By Melanie Posey, Research Vice President for IDC‘s Hosting Infrastructure and Managed Network Services
Everybody wants a piece of the cloud. Equipment vendors, traditional software companies, IT outsourcers, system integrators, and a bewildering array of “cloud-native” providers are all jostling for position and mindshare in the emerging landscape of cloud-delivered virtual IT services. CSPs, like other technology-oriented service providers, face crucial challenges in profitably growing their top lines. As such, CSPs cannot allow themselves to be left out the cloud services revenue opportunity or marginalized in this space and dismissed as being “just the network company.” One way to avoid this fate is by approaching “the cloud” not just as a more dynamic model for delivering basic IT and application functionality but as a new, scalable paradigm for the creation, delivery, and consumption of hardware, software, and communications functionality at scale and with service assurance capabilities baked into the backend operations and processes. Looked at this way, CSPs’ heritage in providing reliable voice and data communications services via their network clouds puts them in a position to build on what they already have by adding IT infrastructure and applications to the mix.
Communications networks are essentially centralized shared-tenant architectures for the delivery of always-on services such as dial tone and network-embedded capabilities such as switching and routing for data connectivity, audio conferencing, security, advanced IP telephony, and messaging/collaboration services. CSPs bring other important areas of expertise and experience to the cloud party. One of these is their proven ability to support scale operations. A communication network is at heart a multitenant environment that CSPs leverage to offer multiple services to multiple customers through the use of capacity management techniques that ensure optimal resource allocation and quality-of-service levels. CSPs also have massive OSS/BSS infrastructures that tie together network layer (backbone, access, and customer premises equipment) and datacenter elements (servers, storage, and the applications that reside on them). This infrastructure also governs service availability and delivery; ensures SLA compliance; and provides billing, support, and sales linkages to CSPs’ large (and relatively stable) customer bases.
Finally, there is the network itself—an element often left out of industry discussions about cloud on the assumption that end-user access to the cloud is BYOB (bring your own broadband) and therefore not the cloud service providers’ problem. Similar thinking prevails about the back-end connection from the core cloud infrastructure out to the public Internet: this is procured as a commodity component from third-party suppliers. However, it is difficult to guarantee end-to-end service delivery and offer “business grade” SLAs when key elements of the value chain are commodity products controlled by third-party providers.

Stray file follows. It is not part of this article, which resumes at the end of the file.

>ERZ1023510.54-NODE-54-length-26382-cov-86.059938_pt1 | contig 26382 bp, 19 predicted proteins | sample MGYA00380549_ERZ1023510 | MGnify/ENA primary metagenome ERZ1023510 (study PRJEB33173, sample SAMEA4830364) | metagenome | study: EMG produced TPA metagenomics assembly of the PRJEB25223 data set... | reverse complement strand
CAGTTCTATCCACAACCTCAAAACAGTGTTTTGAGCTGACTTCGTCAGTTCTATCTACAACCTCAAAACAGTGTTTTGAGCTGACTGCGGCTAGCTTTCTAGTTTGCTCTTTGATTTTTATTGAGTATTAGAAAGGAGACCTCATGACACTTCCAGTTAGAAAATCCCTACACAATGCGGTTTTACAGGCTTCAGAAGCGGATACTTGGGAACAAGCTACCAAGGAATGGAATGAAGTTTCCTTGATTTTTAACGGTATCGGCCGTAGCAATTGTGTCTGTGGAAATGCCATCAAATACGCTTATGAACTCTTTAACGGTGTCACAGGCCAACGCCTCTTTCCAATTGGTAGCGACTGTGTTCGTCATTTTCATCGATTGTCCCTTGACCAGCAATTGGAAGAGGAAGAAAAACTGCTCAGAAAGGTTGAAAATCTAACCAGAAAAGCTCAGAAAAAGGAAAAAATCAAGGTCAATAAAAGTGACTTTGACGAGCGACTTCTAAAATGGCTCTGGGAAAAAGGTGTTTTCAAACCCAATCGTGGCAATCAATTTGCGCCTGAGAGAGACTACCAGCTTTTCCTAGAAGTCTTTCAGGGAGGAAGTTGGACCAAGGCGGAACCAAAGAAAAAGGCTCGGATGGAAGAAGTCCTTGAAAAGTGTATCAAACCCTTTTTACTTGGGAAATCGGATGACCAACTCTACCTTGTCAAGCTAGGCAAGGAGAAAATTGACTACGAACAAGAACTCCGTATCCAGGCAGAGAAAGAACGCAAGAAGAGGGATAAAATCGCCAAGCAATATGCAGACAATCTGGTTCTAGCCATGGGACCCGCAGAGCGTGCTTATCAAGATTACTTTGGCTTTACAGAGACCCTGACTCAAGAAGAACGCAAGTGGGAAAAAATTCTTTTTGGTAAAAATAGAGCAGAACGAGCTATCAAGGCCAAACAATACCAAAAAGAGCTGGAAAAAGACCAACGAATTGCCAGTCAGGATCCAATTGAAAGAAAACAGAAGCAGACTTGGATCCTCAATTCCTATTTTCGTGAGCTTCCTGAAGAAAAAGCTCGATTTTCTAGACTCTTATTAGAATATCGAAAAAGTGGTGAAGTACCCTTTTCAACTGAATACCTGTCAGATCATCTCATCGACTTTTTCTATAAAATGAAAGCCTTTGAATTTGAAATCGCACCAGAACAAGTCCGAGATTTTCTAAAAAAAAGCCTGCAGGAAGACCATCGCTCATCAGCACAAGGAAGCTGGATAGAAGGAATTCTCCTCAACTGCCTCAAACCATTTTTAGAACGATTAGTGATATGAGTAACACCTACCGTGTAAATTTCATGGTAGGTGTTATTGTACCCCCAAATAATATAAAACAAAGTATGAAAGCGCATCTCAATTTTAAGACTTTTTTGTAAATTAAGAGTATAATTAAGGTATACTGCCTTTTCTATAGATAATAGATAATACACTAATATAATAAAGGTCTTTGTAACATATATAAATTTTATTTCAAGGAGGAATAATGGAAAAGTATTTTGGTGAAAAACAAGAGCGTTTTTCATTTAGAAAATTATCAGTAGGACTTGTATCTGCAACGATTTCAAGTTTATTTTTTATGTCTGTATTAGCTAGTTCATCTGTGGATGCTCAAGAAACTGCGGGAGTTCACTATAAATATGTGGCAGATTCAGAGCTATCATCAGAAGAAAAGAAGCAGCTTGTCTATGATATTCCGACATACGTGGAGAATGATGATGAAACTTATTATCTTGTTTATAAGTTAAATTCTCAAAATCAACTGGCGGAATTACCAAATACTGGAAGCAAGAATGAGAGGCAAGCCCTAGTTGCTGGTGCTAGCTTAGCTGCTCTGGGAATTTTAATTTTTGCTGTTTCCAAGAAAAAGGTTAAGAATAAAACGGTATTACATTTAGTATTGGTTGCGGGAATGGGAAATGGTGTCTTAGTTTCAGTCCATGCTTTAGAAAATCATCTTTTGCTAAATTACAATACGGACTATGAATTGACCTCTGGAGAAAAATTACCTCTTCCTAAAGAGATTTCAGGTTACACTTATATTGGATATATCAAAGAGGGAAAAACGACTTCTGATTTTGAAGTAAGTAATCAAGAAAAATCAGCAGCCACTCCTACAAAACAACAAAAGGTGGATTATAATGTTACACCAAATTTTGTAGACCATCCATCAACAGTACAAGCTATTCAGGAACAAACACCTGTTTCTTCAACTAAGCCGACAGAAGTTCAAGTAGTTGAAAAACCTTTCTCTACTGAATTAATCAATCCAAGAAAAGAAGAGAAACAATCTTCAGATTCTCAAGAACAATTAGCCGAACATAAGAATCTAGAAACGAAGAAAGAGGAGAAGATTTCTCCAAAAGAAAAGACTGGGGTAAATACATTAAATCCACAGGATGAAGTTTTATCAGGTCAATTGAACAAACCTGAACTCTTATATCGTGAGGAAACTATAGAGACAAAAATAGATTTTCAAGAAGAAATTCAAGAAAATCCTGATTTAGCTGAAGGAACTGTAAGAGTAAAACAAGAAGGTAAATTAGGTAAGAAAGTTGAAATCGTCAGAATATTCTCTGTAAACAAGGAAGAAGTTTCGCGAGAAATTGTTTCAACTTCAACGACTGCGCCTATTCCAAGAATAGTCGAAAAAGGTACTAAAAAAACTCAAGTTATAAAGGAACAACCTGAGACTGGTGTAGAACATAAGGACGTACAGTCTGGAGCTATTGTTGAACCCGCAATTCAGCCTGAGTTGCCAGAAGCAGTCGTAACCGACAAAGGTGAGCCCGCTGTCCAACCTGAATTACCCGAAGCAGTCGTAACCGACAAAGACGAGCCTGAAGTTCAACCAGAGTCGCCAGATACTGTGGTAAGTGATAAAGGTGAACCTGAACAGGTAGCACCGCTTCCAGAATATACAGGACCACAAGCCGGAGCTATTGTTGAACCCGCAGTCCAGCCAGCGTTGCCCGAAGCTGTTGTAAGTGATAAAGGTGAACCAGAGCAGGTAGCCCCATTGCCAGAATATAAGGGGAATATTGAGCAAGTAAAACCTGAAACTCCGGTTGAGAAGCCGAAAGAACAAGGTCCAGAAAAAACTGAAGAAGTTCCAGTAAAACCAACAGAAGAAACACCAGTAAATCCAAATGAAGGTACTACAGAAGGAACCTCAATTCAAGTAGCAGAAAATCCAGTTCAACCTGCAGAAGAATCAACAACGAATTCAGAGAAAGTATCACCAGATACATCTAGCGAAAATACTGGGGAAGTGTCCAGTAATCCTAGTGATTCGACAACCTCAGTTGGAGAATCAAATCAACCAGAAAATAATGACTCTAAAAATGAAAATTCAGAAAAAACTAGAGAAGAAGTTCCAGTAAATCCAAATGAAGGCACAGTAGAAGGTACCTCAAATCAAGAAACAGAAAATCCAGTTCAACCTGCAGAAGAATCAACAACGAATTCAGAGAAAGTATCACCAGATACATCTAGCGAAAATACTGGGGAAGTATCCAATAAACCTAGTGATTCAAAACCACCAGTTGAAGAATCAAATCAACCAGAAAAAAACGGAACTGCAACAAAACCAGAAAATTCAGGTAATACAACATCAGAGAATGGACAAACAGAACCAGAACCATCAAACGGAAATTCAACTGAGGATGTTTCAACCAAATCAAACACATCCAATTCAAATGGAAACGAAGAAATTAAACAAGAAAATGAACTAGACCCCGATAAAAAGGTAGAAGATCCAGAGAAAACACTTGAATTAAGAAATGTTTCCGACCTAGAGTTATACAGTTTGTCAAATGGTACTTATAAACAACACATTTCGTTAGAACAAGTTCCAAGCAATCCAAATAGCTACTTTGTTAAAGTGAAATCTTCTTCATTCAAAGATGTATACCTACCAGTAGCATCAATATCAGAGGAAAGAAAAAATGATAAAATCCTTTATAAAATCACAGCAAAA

This is where CSPs can pull up a chair and claim a seat at the table. By offering their own infrastructure-as-a-service offerings, they can differentiate from non-network cloud providers with a value proposition that combines performance-oriented network and IT solutions with end-to-end service and management and monitoring. CSPs can also use the architecture of cloud as an agent of their own transformation. By opening up their networks to host software-as-a-service providers, CSPs can also share in the broader cloud revenue opportunity by providing the infrastructure and distribution channels that emerging application developers lack and that CSPs have in abundance. In this way, CSPs can enable an agile assembly line of their own and third-party services delivered with cloud style and telco reliability.
Furthermore, both emerging and established SaaS providers must provide end-to-end service guarantees to their customers, ensuring not only the availability of the IT and network resources, but also the optimized delivery of the overall service or application. This “quality of experience” view of cloud-based solutions requires deep-dive visibility into cloud services operating conditions—including network latency, application/transaction response times, and coordinated performance of all parts of the stack. When service providers can track quality of service at the network and IT component level and coordinate these metrics to application/business process performance, enterprises view cloud services as an attractive service delivery model rather than as a risky business model that results in lack of internal visibility and control.
Melanie Posey is Research Vice President for IDC’s Hosting Infrastructure and Managed Network Services programs. In this position, Ms. Posey provides market analysis, forecasting, and consulting on the dynamics of the rapidly converging IT and telecom sectors and the emerging opportunities in the transition toward cloud-based service delivery/consumption models.
This is post 1 of 5 from the analysts of IDC about Communication Service Providers in the cloud.
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